Thanks, I hadn't thought about using another layer as a spacer that gets removed to reveil an air gap. That's not a bad idea! This is why I like having threads like this, it helps me learn and get new ideas for better ways to do things.

However I believe my heat shield is finished. The testing I have done shows that heat into the SC base via radiation is practically nothing. At this point, conduction via the 2 mounting tabs to the SC header studs are by far the dominant heat source, and even that took is a small amount of heat. I finished my SC fan setup yesterday. It blows air directly on the gear case of the SC to help keep the oil temps from getting too high, but it also directs about 10-20% of the airflow to the rear by the SC mounting tabs. Of course will test all of this with and without fan soon enough.

EDIT: Fan setup
Attached Thumbnails
Heat Transfer Question-20150921_010057_zpsxqak0p0h.jpg  
patsmx5 is offline   Reply With Quote
Old 09-22-2015, 11:02 AM   #52
Junior Member
 
Join Date: Jul 2014
Location: Kensington, MD
Posts: 324
Total Cats: -26
Default

Quote:
Originally Posted by patsmx5 View Post
Thanks, I hadn't thought about using another layer as a spacer that gets removed to reveil an air gap. That's not a bad idea! This is why I like having threads like this, it helps me learn and get new ideas for better ways to do things.
Indeed. Now you've got me thinking. Does an air gap need to be completely sealed for it to be useful?
huesmann is offline   Reply With Quote
Old 09-22-2015, 02:43 PM   #53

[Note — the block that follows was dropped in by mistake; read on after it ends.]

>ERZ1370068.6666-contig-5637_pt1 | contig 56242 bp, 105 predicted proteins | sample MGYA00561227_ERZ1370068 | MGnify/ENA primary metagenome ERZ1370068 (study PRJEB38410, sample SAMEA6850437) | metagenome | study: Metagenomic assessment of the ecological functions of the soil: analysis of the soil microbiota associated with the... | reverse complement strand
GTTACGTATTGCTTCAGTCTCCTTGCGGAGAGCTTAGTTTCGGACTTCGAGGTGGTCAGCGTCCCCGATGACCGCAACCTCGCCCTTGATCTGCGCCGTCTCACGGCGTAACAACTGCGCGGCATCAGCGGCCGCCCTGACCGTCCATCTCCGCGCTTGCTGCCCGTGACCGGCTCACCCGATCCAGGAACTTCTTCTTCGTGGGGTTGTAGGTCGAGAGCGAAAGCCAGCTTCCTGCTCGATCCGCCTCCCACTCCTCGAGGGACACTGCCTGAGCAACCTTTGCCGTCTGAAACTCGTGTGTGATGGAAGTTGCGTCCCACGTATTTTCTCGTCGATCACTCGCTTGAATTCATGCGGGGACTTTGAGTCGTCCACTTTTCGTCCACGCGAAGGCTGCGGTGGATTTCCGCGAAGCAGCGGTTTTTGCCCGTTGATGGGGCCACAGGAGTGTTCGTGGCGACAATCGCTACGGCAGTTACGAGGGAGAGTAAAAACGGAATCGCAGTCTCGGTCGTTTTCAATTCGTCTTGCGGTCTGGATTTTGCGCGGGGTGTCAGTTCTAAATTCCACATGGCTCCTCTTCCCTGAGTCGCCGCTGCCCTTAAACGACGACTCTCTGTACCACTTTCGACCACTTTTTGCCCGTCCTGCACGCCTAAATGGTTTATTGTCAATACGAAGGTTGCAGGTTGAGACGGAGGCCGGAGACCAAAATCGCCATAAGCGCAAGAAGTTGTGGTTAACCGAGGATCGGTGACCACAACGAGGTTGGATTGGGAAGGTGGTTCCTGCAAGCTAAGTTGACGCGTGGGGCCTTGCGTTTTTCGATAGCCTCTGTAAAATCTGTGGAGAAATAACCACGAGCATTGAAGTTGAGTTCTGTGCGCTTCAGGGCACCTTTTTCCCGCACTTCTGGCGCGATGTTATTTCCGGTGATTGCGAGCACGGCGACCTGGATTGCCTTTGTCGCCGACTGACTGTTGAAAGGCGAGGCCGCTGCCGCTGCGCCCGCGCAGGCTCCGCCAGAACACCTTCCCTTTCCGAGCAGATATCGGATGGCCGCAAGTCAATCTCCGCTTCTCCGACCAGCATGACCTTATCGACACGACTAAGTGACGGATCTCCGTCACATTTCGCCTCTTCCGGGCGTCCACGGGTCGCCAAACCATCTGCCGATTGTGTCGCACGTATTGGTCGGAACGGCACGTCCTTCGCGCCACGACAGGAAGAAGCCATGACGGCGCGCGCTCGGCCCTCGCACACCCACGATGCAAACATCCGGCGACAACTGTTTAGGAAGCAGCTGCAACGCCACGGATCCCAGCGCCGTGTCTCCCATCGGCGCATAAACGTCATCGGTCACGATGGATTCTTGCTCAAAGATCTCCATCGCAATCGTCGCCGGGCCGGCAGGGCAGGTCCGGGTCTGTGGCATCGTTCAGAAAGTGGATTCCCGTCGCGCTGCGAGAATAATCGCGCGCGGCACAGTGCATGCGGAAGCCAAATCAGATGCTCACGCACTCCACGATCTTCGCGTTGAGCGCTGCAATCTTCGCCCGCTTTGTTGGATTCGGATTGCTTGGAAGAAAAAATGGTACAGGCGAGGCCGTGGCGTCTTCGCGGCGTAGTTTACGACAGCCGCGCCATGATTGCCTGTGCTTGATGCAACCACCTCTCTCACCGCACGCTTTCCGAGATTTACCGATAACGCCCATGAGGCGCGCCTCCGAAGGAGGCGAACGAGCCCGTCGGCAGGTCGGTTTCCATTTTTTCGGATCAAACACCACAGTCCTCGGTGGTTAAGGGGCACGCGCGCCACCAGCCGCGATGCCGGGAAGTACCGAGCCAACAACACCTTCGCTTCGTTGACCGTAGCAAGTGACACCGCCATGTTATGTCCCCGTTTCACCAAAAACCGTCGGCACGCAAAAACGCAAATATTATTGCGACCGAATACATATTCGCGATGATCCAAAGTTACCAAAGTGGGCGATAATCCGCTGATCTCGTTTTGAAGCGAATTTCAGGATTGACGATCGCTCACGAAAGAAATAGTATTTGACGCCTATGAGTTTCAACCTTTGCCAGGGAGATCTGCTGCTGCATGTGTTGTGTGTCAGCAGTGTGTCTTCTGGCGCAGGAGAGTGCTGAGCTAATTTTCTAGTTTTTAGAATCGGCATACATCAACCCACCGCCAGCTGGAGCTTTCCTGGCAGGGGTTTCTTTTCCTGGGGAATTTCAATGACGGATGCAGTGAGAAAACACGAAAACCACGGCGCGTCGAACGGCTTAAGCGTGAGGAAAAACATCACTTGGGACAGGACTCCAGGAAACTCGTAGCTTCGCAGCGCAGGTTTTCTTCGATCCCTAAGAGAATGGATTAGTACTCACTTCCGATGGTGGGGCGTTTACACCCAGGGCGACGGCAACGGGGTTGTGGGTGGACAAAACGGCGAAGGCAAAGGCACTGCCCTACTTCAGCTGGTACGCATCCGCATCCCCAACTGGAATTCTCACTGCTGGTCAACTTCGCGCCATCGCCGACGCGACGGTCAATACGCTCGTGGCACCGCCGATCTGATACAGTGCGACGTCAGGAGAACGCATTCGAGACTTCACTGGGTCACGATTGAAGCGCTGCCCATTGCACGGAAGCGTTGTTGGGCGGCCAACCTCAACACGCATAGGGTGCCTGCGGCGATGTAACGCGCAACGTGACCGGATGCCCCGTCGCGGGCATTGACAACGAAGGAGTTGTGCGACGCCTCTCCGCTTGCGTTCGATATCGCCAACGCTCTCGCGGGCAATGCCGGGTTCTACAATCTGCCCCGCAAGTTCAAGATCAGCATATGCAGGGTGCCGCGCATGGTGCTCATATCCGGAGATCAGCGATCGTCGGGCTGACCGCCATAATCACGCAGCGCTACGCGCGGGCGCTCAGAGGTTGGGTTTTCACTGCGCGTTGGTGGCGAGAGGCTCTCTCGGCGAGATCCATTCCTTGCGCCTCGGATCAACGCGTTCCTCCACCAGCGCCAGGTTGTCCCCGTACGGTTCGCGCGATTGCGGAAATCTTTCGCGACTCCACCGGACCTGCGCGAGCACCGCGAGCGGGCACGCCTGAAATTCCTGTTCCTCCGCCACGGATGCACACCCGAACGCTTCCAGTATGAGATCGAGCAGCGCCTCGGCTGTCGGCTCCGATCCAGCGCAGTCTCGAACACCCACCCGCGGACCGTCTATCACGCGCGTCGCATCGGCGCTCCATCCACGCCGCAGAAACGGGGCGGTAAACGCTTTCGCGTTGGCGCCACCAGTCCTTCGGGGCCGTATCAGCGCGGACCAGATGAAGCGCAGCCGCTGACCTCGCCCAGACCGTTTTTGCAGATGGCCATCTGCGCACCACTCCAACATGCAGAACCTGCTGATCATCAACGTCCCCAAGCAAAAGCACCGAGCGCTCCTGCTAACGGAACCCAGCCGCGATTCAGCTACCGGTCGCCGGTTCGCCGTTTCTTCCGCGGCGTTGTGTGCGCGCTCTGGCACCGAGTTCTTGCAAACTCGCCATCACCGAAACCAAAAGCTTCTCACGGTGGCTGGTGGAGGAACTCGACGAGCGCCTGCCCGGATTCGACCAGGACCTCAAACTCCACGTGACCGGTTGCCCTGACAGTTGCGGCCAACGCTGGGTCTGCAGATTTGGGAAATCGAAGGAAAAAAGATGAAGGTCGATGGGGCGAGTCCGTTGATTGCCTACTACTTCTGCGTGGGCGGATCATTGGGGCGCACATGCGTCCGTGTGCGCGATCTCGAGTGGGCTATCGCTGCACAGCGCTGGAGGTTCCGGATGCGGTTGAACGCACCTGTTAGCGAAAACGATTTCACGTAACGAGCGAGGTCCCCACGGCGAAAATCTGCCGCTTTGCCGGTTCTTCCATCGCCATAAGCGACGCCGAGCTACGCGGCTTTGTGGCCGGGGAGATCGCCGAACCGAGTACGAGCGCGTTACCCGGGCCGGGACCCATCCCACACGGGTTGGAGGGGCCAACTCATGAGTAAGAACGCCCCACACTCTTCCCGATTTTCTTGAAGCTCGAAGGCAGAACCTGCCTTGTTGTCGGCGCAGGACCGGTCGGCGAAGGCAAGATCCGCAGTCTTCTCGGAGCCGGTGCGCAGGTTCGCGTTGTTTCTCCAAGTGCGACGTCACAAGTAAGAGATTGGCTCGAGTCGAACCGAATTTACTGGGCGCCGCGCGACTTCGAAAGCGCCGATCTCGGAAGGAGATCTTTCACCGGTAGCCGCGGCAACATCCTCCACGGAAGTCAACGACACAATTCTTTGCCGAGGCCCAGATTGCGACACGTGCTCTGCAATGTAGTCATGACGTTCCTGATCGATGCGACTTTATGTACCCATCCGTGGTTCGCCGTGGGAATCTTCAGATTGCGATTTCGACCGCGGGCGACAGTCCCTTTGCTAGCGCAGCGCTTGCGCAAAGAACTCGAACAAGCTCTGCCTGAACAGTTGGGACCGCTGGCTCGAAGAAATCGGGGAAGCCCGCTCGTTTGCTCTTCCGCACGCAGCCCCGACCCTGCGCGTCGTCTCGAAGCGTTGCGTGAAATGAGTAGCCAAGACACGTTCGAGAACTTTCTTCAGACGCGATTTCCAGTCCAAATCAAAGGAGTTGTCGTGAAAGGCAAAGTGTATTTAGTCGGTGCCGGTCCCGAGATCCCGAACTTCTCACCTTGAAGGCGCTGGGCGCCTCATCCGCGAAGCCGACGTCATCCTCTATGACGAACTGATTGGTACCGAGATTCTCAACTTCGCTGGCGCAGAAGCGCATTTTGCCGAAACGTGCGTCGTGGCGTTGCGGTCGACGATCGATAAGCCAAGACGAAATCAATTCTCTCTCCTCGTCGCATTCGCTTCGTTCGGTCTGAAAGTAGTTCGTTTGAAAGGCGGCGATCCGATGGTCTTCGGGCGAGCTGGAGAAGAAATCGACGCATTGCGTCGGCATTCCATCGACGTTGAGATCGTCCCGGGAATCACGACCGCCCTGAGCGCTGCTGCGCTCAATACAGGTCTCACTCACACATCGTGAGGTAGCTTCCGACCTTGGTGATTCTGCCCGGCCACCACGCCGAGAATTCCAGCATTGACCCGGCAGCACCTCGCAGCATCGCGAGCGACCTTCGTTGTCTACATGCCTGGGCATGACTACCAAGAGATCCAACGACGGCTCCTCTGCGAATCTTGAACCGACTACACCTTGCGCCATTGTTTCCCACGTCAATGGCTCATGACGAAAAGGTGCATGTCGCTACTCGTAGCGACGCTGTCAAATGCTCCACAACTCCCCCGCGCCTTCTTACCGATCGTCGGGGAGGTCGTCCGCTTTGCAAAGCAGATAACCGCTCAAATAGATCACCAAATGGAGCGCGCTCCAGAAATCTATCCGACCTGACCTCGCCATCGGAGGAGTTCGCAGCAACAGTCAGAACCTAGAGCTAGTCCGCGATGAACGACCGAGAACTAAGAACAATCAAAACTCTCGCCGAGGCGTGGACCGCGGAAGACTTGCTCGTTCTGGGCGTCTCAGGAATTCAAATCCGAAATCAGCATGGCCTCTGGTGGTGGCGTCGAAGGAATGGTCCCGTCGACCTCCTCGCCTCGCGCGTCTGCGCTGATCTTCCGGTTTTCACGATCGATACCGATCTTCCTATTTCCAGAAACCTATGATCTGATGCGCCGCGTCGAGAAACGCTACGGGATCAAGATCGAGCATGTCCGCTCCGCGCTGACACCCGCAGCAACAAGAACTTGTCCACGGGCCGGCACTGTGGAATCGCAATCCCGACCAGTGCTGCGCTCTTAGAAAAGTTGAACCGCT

Elite Member
 
Join Date: Jul 2005
Posts: 6,454
Total Cats: 80
Default

You effectively have a large air gap if you have a heat shield near the heat source (header), and another near the s/c.
JasonC SBB is offline   Reply With Quote
Old 09-22-2015, 02:48 PM   #54
Elite Member
 
Join Date: Jul 2005
Posts: 6,454
Total Cats: 80
Default

Quote:
EDIT: Fan setup
This fan setup strikes me as almost worthless. There's very little surface area for the s/c to shed heat.

I presume your setup is intercooled?
JasonC SBB is offline   Reply With Quote
Old 09-22-2015, 03:24 PM   #55
y8s
2 Props,3 Dildos,& 1 Cat
iTrader: (8)
 
y8s's Avatar
 
Join Date: Jun 2005
Location: Fake Virginia
Posts: 19,038
Total Cats: 407
Default

Quote:
Originally Posted by huesmann View Post
Indeed. Now you've got me thinking. Does an air gap need to be completely sealed for it to be useful?
In a situation where you've got flowing air (even slowly) around the heat shields, it would make it worse to seal in that air. It has mass and will hold heat. If you leave it open, you'll get lazy convection pulling even more heat out of the space between the shields. This is a good thing.
y8s is offline   Reply With Quote
Old 09-22-2015, 03:41 PM   #56
Elite Member
Thread Starter
iTrader: (15)
 
patsmx5's Avatar
 
Join Date: Aug 2007
Location: Houston, TX
Posts: 8,797
Total Cats: 248
Default

Quote:
Originally Posted by huesmann View Post
Indeed. Now you've got me thinking. Does an air gap need to be completely sealed for it to be useful?